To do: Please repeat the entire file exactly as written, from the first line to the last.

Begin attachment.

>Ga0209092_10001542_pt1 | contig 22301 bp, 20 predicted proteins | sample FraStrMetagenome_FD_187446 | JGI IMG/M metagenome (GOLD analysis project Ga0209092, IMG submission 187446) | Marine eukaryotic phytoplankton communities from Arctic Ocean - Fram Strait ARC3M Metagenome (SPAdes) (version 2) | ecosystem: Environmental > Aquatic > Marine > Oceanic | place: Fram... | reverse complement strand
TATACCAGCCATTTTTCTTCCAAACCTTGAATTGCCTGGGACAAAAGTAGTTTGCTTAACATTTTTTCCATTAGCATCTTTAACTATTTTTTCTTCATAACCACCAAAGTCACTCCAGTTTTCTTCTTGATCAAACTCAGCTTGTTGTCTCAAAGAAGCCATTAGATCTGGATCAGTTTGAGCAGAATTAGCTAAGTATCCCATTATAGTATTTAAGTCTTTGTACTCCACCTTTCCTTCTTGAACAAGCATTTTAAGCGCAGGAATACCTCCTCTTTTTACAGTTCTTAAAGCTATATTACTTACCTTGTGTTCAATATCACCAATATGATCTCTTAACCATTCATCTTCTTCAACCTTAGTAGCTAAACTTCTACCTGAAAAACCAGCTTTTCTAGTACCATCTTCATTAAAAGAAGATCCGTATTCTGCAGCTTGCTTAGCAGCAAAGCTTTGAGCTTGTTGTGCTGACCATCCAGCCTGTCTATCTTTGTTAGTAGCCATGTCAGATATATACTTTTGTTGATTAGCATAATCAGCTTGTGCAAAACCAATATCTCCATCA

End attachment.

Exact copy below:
>Ga0209092_10001542_pt1 | contig 22301 bp, 20 predicted proteins | sample FraStrMetagenome_FD_187446 | JGI IMG/M metagenome (GOLD analysis project Ga0209092, IMG submission 187446) | Marine eukaryotic phytoplankton communities from Arctic Ocean - Fram Strait ARC3M Metagenome (SPAdes) (version 2) | ecosystem: Environmental > Aquatic > Marine > Oceanic | place: Fram... | reverse complement strand
TATACCAGCCATTTTTCTTCCAAACCTTGAATTGCCTGGGACAAAAGTAGTTTGCTTAACATTTTTTCCATTAGCATCTTTAACTATTTTTTCTTCATAACCACCAAAGTCACTCCAGTTTTCTTCTTGATCAAACTCAGCTTGTTGTCTCAAAGAAGCCATTAGATCTGGATCAGTTTGAGCAGAATTAGCTAAGTATCCCATTATAGTATTTAAGTCTTTGTACTCCACCTTTCCTTCTTGAACAAGCATTTTAAGCGCAGGAATACCTCCTCTTTTTACAGTTCTTAAAGCTATATTACTTACCTTGTGTTCAATATCACCAATATGATCTCTTAACCATTCATCTTCTTCAACCTTAGTAGCTAAACTTCTACCTGAAAAACCAGCTTTTCTAGTACCATCTTCATTAAAAGAAGATCCGTATTCTGCAGCTTGCTTAGCAGCAAAGCTTTGAGCTTGTTGTGCTGACCATCCAGCCTGTCTATCTTTGTTAGTAGCCATGTCAGATATATACTTTTGTTGATTAGCATAATCAGCTTGTGCAAAACCAATATCTCCATCA